PTSD: A Beloved Brother Loses His Battle, Sister Carries On

A military family member works to spread the word about PTSD, her story was shared through Support Our

My brother Shawn served 15 months in Iraq from 2007 to 2008. He did make it home from the war, but I’m not sure his mind ever left it. He got married, adopted two children, and welcomed another in 2009. But PTSD took over his life, and he lost the battle on Feb 6, 2012. There was a struggle and the gun went off, killing him almost instantly.

I feel we need to get more involved in evaluating the men and women returning from war. Shawn struggled finding work, which I couldn’t understand. A man who knew what HARD work was, a man who picked up a task easily, who strived to always go beyond what was expected. He battled night terrors, and all the guilt associated with coming home after so many of his buddies did not.

I am so thankful he was able to come home. My regret is that our country failed one of our finest, we failed to help him in his time of need. I love you dear brother, and miss you greatly. I have vowed to spread the word about PTSD! Please seek help if you are struggling or know someone who is struggling. God bless our troops.

Elaine Barber
Ogden, IL

PTSD Resources for Veterans, Active Duty

Defense Centers of Excellence Out Reach Center: Call 1-866-966-1020 or email Provides authoritative information and resources 24/7 to Service Members, Veterans, and families, and those who support them.

Military Homefront: Resources for military families including a 24/7 phone line: 1-800-342-9647.

Give An Hour: A nonprofit group providing free mental health services to US military personnel and families affected by the current conflicts in Iraq and Afghanistan.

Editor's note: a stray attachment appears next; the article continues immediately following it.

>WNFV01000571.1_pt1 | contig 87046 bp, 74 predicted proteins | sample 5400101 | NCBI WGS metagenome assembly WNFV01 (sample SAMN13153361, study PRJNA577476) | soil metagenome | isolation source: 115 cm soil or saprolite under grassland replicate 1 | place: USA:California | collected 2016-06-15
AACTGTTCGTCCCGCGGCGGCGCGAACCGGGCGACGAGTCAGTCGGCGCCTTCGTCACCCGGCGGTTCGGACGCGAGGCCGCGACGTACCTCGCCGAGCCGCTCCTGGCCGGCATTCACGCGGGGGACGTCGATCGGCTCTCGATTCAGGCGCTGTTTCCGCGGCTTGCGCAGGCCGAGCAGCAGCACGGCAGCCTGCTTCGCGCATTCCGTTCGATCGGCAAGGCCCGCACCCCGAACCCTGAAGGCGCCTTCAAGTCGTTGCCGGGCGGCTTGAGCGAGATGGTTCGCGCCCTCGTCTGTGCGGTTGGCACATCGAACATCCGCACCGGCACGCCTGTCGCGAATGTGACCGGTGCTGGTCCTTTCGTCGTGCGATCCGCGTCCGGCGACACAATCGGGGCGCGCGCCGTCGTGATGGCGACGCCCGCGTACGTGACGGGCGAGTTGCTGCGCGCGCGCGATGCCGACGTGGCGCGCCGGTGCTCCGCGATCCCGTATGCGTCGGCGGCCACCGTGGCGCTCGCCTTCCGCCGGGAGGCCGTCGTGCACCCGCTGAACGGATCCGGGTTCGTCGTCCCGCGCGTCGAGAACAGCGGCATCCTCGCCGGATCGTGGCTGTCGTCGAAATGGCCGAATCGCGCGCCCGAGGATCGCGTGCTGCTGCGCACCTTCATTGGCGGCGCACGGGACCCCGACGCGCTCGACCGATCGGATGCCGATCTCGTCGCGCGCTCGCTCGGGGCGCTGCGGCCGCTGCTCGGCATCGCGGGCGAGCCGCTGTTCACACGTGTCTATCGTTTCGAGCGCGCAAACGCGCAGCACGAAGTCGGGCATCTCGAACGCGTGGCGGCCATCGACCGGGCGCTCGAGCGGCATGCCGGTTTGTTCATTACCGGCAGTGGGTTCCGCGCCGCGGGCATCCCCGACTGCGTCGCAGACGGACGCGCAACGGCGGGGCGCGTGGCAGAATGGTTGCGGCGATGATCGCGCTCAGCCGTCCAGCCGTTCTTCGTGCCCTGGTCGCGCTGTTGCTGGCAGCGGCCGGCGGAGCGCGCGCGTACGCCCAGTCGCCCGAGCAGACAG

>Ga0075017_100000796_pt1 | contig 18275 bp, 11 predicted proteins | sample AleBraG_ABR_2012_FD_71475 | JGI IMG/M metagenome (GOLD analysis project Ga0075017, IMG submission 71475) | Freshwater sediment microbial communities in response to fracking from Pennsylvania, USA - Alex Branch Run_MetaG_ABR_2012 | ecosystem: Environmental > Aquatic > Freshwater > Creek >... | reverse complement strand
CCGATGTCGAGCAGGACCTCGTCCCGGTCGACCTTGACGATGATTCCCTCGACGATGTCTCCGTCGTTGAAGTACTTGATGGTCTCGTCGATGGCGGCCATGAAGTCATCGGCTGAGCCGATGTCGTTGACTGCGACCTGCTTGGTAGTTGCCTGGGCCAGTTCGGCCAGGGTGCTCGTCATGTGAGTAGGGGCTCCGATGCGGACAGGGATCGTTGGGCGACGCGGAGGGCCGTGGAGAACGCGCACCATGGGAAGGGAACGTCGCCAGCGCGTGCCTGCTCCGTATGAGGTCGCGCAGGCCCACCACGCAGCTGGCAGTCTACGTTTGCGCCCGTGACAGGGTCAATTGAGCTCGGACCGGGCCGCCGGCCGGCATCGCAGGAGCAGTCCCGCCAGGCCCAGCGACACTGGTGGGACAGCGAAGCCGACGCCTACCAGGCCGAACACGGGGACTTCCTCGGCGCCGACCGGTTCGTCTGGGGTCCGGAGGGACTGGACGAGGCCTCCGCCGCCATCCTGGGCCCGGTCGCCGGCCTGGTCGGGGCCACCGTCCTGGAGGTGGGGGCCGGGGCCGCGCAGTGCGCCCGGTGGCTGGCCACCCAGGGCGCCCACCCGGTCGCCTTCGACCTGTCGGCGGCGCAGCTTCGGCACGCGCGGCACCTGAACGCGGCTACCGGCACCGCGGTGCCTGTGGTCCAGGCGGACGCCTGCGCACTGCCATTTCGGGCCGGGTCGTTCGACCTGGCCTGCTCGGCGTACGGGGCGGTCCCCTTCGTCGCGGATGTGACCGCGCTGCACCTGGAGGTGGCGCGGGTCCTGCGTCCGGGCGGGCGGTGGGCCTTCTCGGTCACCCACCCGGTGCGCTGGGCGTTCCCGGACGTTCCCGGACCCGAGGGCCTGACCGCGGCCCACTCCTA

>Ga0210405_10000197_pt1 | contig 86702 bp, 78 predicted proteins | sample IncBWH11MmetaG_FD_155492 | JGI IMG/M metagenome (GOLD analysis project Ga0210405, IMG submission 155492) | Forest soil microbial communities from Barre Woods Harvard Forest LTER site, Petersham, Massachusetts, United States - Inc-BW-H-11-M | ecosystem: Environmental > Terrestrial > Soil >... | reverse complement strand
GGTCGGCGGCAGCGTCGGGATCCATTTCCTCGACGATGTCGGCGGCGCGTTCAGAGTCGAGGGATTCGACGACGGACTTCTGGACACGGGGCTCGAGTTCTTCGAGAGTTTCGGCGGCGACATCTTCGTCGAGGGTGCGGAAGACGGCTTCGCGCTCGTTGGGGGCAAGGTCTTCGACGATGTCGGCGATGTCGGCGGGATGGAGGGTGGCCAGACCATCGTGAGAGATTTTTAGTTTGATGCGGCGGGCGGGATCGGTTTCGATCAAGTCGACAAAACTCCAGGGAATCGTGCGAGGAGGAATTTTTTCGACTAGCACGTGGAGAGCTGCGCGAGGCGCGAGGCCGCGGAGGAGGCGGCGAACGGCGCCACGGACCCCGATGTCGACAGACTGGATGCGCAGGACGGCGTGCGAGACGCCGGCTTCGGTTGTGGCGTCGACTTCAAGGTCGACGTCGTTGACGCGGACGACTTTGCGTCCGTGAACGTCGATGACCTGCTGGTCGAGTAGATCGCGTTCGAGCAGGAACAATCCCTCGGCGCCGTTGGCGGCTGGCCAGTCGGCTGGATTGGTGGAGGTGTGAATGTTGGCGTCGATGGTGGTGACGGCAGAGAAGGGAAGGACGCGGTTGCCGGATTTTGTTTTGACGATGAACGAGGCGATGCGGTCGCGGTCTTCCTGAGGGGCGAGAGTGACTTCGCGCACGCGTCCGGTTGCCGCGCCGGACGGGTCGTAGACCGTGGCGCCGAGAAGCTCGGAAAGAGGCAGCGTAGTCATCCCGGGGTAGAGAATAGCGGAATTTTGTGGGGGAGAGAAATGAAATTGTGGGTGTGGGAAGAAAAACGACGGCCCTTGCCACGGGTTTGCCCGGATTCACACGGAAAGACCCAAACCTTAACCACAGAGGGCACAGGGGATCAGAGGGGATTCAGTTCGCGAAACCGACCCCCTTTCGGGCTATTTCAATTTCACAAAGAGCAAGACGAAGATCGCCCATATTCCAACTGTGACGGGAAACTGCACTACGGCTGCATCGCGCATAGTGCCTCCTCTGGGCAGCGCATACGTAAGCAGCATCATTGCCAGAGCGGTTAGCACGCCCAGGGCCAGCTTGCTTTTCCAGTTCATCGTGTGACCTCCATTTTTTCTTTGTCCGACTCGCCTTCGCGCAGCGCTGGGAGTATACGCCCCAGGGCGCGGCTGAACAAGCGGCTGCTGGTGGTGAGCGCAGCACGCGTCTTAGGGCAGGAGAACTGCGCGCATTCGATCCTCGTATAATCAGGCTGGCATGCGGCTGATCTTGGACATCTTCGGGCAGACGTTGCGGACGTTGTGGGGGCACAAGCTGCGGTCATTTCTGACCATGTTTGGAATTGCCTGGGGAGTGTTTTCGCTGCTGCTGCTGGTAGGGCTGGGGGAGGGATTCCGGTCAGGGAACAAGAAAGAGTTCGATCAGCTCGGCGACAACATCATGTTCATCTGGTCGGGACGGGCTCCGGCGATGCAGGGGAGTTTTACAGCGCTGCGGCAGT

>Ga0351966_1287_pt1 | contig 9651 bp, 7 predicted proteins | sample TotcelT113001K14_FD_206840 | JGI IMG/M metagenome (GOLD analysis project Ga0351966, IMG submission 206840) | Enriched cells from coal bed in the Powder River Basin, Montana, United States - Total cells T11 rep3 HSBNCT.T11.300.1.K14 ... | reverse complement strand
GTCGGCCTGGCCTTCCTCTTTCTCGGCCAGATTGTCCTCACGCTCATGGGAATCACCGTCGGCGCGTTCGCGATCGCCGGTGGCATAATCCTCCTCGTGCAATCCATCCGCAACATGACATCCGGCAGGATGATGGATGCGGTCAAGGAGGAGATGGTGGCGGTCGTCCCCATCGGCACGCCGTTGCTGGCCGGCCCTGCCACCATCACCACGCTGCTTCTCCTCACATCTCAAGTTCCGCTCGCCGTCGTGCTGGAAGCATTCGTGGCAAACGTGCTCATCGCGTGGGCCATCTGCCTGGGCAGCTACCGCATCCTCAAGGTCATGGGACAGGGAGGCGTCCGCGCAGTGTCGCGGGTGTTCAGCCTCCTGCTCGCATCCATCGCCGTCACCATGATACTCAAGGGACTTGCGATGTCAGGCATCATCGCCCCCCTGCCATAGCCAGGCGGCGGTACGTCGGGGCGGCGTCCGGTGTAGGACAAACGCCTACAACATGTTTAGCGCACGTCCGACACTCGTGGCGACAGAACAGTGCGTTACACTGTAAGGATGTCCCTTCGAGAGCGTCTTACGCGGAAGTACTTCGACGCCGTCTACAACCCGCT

National Center for PTSD: additional links to post traumatic stress disorder for the public, veterans, family and professionals.


One Response

  1. Elaine, yuo have exposed the actual situation of your brother, that is due to PTSD.
    It is not impossible to win this war,even if it is more hard, perhaps, than a normal war. Rhis war is against an invisible wound, an invisible enemy. It is a type of war that require to be patient, not to be afraid and to combat the attached stigma, a war wherre one thinks to be won. But this is not and time by time, day by day, the constance will produce positive results. God is near you and now more than evr. with his aid we will win. My thougths, my prayers are for you and your brathers, Elaine, my heart and my mind are your haome Claudio Alpaca

Leave a Reply

Fill in your details below or click an icon to log in: Logo

You are commenting using your account. Log Out / Change )

Twitter picture

You are commenting using your Twitter account. Log Out / Change )

Facebook photo

You are commenting using your Facebook account. Log Out / Change )

Google+ photo

You are commenting using your Google+ account. Log Out / Change )

Connecting to %s

%d bloggers like this: